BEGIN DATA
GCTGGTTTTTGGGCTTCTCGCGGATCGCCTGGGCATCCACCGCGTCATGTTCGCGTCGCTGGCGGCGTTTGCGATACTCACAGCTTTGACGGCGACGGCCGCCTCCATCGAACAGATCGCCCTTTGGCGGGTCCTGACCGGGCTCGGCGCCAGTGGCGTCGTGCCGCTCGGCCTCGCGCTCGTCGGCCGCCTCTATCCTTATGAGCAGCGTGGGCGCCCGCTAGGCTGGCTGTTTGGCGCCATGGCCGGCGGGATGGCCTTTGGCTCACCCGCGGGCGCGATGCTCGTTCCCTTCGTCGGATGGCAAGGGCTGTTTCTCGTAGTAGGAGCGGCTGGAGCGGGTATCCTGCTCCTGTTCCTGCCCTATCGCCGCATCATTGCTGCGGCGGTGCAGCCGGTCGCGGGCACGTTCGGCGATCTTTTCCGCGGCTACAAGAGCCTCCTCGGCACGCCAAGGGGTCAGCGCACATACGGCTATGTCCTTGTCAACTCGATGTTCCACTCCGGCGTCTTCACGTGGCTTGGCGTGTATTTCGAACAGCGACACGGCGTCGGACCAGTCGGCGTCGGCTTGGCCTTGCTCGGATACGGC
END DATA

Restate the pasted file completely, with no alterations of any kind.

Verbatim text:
GCTGGTTTTTGGGCTTCTCGCGGATCGCCTGGGCATCCACCGCGTCATGTTCGCGTCGCTGGCGGCGTTTGCGATACTCACAGCTTTGACGGCGACGGCCGCCTCCATCGAACAGATCGCCCTTTGGCGGGTCCTGACCGGGCTCGGCGCCAGTGGCGTCGTGCCGCTCGGCCTCGCGCTCGTCGGCCGCCTCTATCCTTATGAGCAGCGTGGGCGCCCGCTAGGCTGGCTGTTTGGCGCCATGGCCGGCGGGATGGCCTTTGGCTCACCCGCGGGCGCGATGCTCGTTCCCTTCGTCGGATGGCAAGGGCTGTTTCTCGTAGTAGGAGCGGCTGGAGCGGGTATCCTGCTCCTGTTCCTGCCCTATCGCCGCATCATTGCTGCGGCGGTGCAGCCGGTCGCGGGCACGTTCGGCGATCTTTTCCGCGGCTACAAGAGCCTCCTCGGCACGCCAAGGGGTCAGCGCACATACGGCTATGTCCTTGTCAACTCGATGTTCCACTCCGGCGTCTTCACGTGGCTTGGCGTGTATTTCGAACAGCGACACGGCGTCGGACCAGTCGGCGTCGGCTTGGCCTTGCTCGGATACGGC